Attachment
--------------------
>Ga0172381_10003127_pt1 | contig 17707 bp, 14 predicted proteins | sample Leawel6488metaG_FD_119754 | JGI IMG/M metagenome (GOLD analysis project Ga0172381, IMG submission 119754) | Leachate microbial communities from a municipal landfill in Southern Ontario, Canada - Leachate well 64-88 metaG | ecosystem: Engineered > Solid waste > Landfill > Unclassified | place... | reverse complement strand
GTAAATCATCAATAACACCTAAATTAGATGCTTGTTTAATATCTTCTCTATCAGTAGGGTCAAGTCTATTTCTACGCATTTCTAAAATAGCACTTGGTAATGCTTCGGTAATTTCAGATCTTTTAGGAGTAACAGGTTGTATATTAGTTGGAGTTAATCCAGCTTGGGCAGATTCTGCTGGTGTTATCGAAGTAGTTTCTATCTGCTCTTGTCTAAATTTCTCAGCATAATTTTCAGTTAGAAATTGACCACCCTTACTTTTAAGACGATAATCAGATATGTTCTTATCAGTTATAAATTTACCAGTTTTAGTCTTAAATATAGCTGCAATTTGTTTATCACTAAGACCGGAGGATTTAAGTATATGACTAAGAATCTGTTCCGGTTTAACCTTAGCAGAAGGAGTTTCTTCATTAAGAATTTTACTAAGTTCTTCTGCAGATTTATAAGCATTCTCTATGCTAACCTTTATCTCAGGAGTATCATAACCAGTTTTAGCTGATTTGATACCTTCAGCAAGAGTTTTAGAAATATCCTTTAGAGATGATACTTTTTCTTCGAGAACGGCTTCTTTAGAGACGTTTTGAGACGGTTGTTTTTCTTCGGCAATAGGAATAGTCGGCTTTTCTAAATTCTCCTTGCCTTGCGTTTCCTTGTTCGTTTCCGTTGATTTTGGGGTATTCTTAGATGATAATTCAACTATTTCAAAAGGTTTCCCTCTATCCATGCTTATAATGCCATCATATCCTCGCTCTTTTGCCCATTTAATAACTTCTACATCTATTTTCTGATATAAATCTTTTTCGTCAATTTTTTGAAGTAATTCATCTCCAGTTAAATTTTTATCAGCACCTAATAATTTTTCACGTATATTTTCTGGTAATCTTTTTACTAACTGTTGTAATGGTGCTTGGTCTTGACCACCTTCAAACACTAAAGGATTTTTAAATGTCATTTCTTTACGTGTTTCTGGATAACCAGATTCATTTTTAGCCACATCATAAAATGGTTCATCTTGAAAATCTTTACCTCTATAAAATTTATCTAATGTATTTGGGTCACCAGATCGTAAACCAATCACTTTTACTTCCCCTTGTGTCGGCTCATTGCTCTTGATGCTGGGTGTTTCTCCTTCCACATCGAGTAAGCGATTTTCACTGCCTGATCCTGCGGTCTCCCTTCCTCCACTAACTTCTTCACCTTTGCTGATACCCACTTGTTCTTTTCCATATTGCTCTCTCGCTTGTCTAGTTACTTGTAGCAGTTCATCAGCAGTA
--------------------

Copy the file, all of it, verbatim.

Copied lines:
>Ga0172381_10003127_pt1 | contig 17707 bp, 14 predicted proteins | sample Leawel6488metaG_FD_119754 | JGI IMG/M metagenome (GOLD analysis project Ga0172381, IMG submission 119754) | Leachate microbial communities from a municipal landfill in Southern Ontario, Canada - Leachate well 64-88 metaG | ecosystem: Engineered > Solid waste > Landfill > Unclassified | place... | reverse complement strand
GTAAATCATCAATAACACCTAAATTAGATGCTTGTTTAATATCTTCTCTATCAGTAGGGTCAAGTCTATTTCTACGCATTTCTAAAATAGCACTTGGTAATGCTTCGGTAATTTCAGATCTTTTAGGAGTAACAGGTTGTATATTAGTTGGAGTTAATCCAGCTTGGGCAGATTCTGCTGGTGTTATCGAAGTAGTTTCTATCTGCTCTTGTCTAAATTTCTCAGCATAATTTTCAGTTAGAAATTGACCACCCTTACTTTTAAGACGATAATCAGATATGTTCTTATCAGTTATAAATTTACCAGTTTTAGTCTTAAATATAGCTGCAATTTGTTTATCACTAAGACCGGAGGATTTAAGTATATGACTAAGAATCTGTTCCGGTTTAACCTTAGCAGAAGGAGTTTCTTCATTAAGAATTTTACTAAGTTCTTCTGCAGATTTATAAGCATTCTCTATGCTAACCTTTATCTCAGGAGTATCATAACCAGTTTTAGCTGATTTGATACCTTCAGCAAGAGTTTTAGAAATATCCTTTAGAGATGATACTTTTTCTTCGAGAACGGCTTCTTTAGAGACGTTTTGAGACGGTTGTTTTTCTTCGGCAATAGGAATAGTCGGCTTTTCTAAATTCTCCTTGCCTTGCGTTTCCTTGTTCGTTTCCGTTGATTTTGGGGTATTCTTAGATGATAATTCAACTATTTCAAAAGGTTTCCCTCTATCCATGCTTATAATGCCATCATATCCTCGCTCTTTTGCCCATTTAATAACTTCTACATCTATTTTCTGATATAAATCTTTTTCGTCAATTTTTTGAAGTAATTCATCTCCAGTTAAATTTTTATCAGCACCTAATAATTTTTCACGTATATTTTCTGGTAATCTTTTTACTAACTGTTGTAATGGTGCTTGGTCTTGACCACCTTCAAACACTAAAGGATTTTTAAATGTCATTTCTTTACGTGTTTCTGGATAACCAGATTCATTTTTAGCCACATCATAAAATGGTTCATCTTGAAAATCTTTACCTCTATAAAATTTATCTAATGTATTTGGGTCACCAGATCGTAAACCAATCACTTTTACTTCCCCTTGTGTCGGCTCATTGCTCTTGATGCTGGGTGTTTCTCCTTCCACATCGAGTAAGCGATTTTCACTGCCTGATCCTGCGGTCTCCCTTCCTCCACTAACTTCTTCACCTTTGCTGATACCCACTTGTTCTTTTCCATATTGCTCTCTCGCTTGTCTAGTTACTTGTAGCAGTTCATCAGCAGTA